A former woodlands manager with Meadow Creek Cedar is worried taxpayers could be on the hook for millions of dollars to reforest the company’s old cutblocks.
Bill Kestell says he’s concerned Meadow Creek won’t follow through on a remediation order issued by the district manager earlier this year.
“When you see how bad all the non-compliance issues are, especially the silviculture, it’s pretty devastating,” he says.
Kestell worked for Meadow Creek for 13 years, including five as woodlands manager — although only spent a few months under the current ownership. For the last six years, he’s been the forester for Porcupine Wood Products near Salmo.
Kestell says during his time with Meadow Creek, they had an annual silviculture budget of $1.2 million to $1.4 million, mostly for brushing and site tending of older plantations.
Licensees usually try to replant cutblocks within 1.5 years of harvesting, he said.
However, a recent Forest Practices Board report found the company failed to do any brushing for five years, and also questioned its purchase and handling of seedlings.
Kestell says the backlog makes the license unappealing to potential buyers who would inherit the obligations along with the timber base.
“The problem now is who is going to take over those obligations?” he asked. “Who is going to pay for that license to become viable again?
When it was last up for sale a few years ago, Kestell says Porcupine concluded about $5 million was required. Now, he estimates it will take $10 million to $20 million to bring the cutblocks back to free-growing status.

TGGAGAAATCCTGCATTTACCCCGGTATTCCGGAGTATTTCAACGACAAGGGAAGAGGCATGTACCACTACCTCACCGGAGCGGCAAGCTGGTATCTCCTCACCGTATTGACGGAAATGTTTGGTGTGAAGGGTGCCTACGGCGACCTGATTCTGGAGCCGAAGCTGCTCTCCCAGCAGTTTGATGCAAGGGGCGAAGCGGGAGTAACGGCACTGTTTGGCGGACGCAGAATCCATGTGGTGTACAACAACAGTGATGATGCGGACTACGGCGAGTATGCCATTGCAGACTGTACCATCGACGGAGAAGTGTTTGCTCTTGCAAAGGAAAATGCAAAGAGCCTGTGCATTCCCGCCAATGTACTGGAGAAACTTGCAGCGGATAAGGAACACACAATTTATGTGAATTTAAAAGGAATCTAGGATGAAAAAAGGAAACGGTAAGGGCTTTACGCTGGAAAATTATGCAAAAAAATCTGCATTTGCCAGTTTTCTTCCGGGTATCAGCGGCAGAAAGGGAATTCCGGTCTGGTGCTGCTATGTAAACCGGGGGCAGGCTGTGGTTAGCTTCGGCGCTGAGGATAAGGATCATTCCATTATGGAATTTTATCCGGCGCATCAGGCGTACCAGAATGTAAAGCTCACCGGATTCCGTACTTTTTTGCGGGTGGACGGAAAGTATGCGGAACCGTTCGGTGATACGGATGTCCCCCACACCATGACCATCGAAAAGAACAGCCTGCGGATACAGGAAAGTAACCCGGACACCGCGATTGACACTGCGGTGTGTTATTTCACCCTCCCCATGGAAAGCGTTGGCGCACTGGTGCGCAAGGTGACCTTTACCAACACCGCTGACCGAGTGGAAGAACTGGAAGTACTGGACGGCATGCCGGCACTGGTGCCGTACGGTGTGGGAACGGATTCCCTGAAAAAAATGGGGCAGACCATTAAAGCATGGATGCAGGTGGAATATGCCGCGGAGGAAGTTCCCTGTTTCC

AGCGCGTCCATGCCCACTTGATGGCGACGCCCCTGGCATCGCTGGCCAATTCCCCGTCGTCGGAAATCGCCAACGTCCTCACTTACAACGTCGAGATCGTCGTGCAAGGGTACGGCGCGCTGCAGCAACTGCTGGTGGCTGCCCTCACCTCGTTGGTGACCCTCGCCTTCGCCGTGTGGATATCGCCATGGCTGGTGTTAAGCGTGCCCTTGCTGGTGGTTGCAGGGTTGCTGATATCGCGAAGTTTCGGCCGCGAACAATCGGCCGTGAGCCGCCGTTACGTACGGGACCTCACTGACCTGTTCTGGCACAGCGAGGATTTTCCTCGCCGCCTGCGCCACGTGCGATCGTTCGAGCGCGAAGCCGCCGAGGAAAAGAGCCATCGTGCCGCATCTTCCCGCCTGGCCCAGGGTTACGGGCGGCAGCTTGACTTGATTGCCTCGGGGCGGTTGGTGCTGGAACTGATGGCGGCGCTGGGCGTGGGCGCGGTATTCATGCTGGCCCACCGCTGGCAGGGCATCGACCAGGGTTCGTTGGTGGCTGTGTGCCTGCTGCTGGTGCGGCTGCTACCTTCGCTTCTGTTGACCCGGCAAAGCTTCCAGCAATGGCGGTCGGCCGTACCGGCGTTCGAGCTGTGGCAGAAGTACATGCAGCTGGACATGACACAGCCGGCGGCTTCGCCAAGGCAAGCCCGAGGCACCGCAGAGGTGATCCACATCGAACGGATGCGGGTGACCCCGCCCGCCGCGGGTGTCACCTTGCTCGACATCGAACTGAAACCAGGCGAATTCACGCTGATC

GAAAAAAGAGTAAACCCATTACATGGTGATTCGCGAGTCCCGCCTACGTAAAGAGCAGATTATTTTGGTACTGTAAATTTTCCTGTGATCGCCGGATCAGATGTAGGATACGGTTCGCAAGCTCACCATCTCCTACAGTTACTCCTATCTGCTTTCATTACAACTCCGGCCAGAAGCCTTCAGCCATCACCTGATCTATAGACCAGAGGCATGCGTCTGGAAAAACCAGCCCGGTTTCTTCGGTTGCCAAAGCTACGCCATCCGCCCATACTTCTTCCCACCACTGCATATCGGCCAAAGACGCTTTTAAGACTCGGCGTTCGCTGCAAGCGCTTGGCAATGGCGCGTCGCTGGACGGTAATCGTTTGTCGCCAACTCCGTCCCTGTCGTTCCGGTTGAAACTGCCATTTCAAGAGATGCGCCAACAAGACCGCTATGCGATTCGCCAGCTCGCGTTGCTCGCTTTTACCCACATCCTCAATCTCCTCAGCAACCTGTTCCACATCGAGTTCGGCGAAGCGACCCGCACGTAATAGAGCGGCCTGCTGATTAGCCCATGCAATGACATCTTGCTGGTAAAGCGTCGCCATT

“If it’s not going to be a licensee of any kind, it’s going to be government. We’re going to pay for it.”
The province has a dedicated fund to carry out silviculture work when remediation orders are not obeyed, but district forest manager Garth Wiggill wasn’t sure how much is in the account.
Wiggill’s order, issued at the end of January, requires Meadow Creek Cedar to replant all cut blocks in contravention and submit reports confirming the work is up to standard by mid-August.
“Because this determination is still under appeal it is premature for me to predict exactly how we may respond following August 15,” Wiggill said. “My office is closely monitoring Meadow Creek Cedar activities and various mitigation options are being considered.”
Wiggill says his understanding is the company has ordered seedlings and hired someone to plant trees this spring, “so we are waiting and watching so see what transpires over the coming weeks.”
Kestell, meanwhile, feels while the Forest Practices Board report was thorough, it let the Ministry of Forests off the hook. Given the transgressions detailed in the report, he asks why it took so long for the company’s license to be suspended. “It’s hard to say better late than never. I’m not so sure.”
Kestell also wonders what will become of the land base in the next timber supply review, and thinks his own professional association needs to accept some blame.
“The overriding thing everyone talks about is the [Forest and Range Protection Act] and professional reliance and accountability,” he says.
“I believe managers in this area live and die by the act. But when something as large as this happens in the world of professional reliance, who’s accountable? Nobody seems to be.”
Trucking firms still grounded
Although two trucking companies associated with Meadow Creek Cedar may be back in good standing with the BC corporate registry, they still aren’t authorized to operate commercial vehicles.
Ministry of Transportation spokeswoman Kate Trotter says neither Partap Farm and Transportation nor Daminis Transport Inc. has its national safety code certificate.
Both companies hauled for Meadow Creek before being taken off the road for safety violations.
As reported in the Star this week, Dale Kooner is trying to sell three logging trucks and four trailers that belong to the two companies to generate cash for his Surrey blueberry farm, which faces foreclosure and receivership.
Kooner is the sole owner of Daminis, while his son owns Partap.